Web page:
It’s been an interesting process to observe as a young feminist activist, because Australian states and territories have quite a way to go in achieving the implementation of the right to CSE even as the Federal Government supports it at an international level through the delegation at the Commission on the Status of Women. According to the UN Guidelines of Comprehensive Sexuality Education, sex education “is a curriculum-based process of teaching and learning about sexuality”, where sexuality is “a core dimension of being human which includes: the understand of, and relationship to, the human body; emotional attachment and love; sex; gender; gender identity; sexual orientation; sexual intimacy; pleasure and reproduction. Sexuality is complex and include biological, social, psychological, spiritual, religious, political, legal, historic, ethical and cultural dimensions that evolve over a lifespan.”
Yet the implementation of CSE in Australian states and territories does not tend to meet these inclusive and expansive ideals championed by our federal government. In 2015, The Young Women’s Advisory Group (YWAG) conducted the ‘Let’s Talk’ survey of young women’s experiences of sex education in Australia, and found that sex education is failing young Australian women and LGBTIQAP+ (lesbian, gay, bisexual, trans, intersex, queer, asexual, pansexual, and other diverse identities) young people. Over 1000 young people identifying as women were surveyed on the topics of, and their opinions on their sex education. 76% of young women reported they did not learn anything from their sex education class in school that helped them with dealing with sex and respectful relationships.
Almost two third (63%) of young women and girls did not learn about consent in their school sex education. Indeed, while education on the health or biological aspects of sexuality, including sex and reproduction, contraception, condoms, sexually transmitted infections was received by roughly four-fifths of young women, only 40% discussed relationships, and less than 10% received education on lesbian, gay, transgender, intersex, queer identities, sexualities, bodies and relationships, as well as homophobia and pleasure. Only 12.9% learned about gender stereotypes. As one young woman said:
“Sex education has mostly focused on the things that can go wrong rather than building a safe space in which prevention can be discussed. Many of the topics covered also did not relate to real life scenarios, for example consent was never a major focus of discussion but has been a complex issue that has reoccurred in my real-life relationships… It presented a very cis-gendered heteronormative account of sexual activities without acknowledging the role of pleasure in sex”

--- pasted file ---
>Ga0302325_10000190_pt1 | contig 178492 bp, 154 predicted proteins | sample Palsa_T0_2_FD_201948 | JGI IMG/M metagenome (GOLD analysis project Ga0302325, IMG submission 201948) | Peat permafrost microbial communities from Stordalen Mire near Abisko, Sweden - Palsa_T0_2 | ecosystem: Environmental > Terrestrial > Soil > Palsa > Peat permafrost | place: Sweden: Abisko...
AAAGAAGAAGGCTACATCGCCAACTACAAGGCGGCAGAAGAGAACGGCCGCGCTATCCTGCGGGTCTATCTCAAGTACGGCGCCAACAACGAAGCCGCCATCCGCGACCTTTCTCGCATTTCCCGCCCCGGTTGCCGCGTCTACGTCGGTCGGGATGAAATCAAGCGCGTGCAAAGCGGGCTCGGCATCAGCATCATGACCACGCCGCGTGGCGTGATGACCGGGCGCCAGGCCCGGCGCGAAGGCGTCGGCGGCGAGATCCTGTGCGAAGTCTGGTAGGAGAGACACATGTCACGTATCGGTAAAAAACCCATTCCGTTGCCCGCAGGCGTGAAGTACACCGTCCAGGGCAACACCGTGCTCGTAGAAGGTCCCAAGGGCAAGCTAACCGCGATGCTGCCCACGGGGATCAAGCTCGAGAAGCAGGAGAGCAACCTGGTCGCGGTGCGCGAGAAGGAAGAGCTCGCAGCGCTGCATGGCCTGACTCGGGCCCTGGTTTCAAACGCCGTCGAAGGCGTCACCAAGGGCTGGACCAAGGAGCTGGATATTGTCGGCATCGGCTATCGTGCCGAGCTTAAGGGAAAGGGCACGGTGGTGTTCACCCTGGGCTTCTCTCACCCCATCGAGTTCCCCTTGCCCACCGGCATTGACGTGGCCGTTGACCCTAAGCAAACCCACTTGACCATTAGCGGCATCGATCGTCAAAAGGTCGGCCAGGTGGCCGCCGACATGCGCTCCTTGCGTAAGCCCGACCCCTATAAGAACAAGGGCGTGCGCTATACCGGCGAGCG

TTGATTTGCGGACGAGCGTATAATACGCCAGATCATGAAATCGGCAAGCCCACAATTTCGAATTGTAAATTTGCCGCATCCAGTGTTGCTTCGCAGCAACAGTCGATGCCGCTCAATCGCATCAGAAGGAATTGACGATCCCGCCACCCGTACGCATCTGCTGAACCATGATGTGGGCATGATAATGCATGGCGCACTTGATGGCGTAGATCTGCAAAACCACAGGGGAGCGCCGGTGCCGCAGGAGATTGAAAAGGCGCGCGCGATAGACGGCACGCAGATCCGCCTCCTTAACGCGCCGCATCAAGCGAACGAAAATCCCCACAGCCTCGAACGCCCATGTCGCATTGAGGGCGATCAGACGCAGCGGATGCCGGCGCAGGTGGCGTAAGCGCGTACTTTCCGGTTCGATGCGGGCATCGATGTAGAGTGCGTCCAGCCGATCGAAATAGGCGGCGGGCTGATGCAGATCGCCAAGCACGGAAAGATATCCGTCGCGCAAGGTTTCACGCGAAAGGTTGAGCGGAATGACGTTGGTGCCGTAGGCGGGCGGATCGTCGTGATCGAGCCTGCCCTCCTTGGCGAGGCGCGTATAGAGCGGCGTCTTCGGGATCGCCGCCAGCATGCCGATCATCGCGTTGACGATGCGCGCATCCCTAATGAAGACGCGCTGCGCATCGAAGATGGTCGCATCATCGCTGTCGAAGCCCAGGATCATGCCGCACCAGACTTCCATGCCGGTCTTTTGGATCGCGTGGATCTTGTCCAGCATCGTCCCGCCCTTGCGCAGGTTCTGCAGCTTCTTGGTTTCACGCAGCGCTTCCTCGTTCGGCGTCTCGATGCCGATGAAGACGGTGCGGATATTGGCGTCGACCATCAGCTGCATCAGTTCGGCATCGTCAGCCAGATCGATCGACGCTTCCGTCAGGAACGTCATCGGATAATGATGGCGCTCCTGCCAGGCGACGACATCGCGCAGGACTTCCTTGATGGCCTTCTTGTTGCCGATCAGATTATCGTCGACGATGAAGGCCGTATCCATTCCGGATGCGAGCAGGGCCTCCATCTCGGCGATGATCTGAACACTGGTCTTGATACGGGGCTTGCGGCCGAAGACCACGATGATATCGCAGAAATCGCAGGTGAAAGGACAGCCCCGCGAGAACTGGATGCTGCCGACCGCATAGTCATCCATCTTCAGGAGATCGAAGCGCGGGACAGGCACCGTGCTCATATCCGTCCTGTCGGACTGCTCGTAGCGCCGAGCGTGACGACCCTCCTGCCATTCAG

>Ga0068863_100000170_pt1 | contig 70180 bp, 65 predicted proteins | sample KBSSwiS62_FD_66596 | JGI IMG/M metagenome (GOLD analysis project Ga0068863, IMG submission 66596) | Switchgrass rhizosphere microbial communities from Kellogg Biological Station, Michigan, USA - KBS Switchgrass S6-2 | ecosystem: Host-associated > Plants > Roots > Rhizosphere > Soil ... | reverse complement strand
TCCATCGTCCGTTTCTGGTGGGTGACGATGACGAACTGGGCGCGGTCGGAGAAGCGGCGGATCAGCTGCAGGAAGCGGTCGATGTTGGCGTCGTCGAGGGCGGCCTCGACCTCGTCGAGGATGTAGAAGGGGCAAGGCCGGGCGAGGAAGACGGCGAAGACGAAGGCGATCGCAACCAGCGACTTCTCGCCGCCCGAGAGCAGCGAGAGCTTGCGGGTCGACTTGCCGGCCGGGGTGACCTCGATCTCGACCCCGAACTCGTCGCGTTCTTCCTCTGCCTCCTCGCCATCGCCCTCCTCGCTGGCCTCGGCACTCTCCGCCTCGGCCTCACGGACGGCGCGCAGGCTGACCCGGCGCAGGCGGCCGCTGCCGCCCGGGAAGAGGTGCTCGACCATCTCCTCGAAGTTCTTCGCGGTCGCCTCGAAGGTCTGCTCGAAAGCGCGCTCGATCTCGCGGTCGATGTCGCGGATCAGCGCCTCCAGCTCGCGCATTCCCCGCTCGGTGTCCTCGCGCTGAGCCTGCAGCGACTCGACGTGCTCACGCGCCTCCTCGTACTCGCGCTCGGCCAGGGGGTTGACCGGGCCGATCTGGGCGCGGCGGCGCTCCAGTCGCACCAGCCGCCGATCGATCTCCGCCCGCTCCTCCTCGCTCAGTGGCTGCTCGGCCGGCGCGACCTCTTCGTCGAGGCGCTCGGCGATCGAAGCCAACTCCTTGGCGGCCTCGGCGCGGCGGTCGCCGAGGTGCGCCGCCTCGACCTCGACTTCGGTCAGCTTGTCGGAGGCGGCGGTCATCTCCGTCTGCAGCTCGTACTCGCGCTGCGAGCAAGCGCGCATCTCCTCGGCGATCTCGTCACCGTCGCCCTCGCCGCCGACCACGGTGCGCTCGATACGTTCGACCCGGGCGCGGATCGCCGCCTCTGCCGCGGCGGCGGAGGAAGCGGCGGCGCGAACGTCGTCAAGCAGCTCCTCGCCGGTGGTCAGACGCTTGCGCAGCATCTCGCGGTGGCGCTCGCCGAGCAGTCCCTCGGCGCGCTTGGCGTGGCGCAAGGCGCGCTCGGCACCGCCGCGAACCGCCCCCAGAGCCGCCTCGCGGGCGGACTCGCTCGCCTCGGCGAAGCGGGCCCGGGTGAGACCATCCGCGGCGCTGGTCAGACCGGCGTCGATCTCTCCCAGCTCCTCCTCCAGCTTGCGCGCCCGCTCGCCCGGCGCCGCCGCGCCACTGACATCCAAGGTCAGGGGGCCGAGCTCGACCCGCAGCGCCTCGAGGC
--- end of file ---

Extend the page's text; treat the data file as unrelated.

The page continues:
The reality of sexuality education in Australia is that it is not comprehensive, and rarely does it promote gender equality, account or prepare young people for the complexity and multiple dimensions of sexuality, or build their knowledge and ability to have healthy, happy and enriching sexual relationships. Investment and strategies, including capacity building for teachers and school communities, is needed to bring these rights to education and sexual and reproductive health, and to turn Australia’s gender equality priority at an international level into social change.
Since 2015, there’s been some important to changes to the landscape of sexuality education in Australia, including the Safe Schools Coalition Australia program, the Marriage Equality Plebiscite and the implementation of Respectful Relationships education under the National Action Plan to Reduce Violence Against Women and their Children, and increasing media coverage of image-based abuse. In June 2019, YWAG will open the second wave of ‘Let’s Talk’ to ask young women and non-binary young people how they have experienced, and what they think of, these changes and their sex education. They can also tell us whether Australia is moving closer to achieving Comprehensive Sexuality Education.
Romy Listo is a feminist researcher, sexuality and relationship educator and an advocate for young women and violence prevention. She is a member of the Young Women's Advisory Group (YWAG) for the Equality Rights Alliance (ERA). Romy is also a PhD student in the School of Social Science and the Energy & Poverty Research Group at the University of Queensland. Her research explores the ways that women are organising collectively around energy challenges in South Africa and the impact on women's empowerment.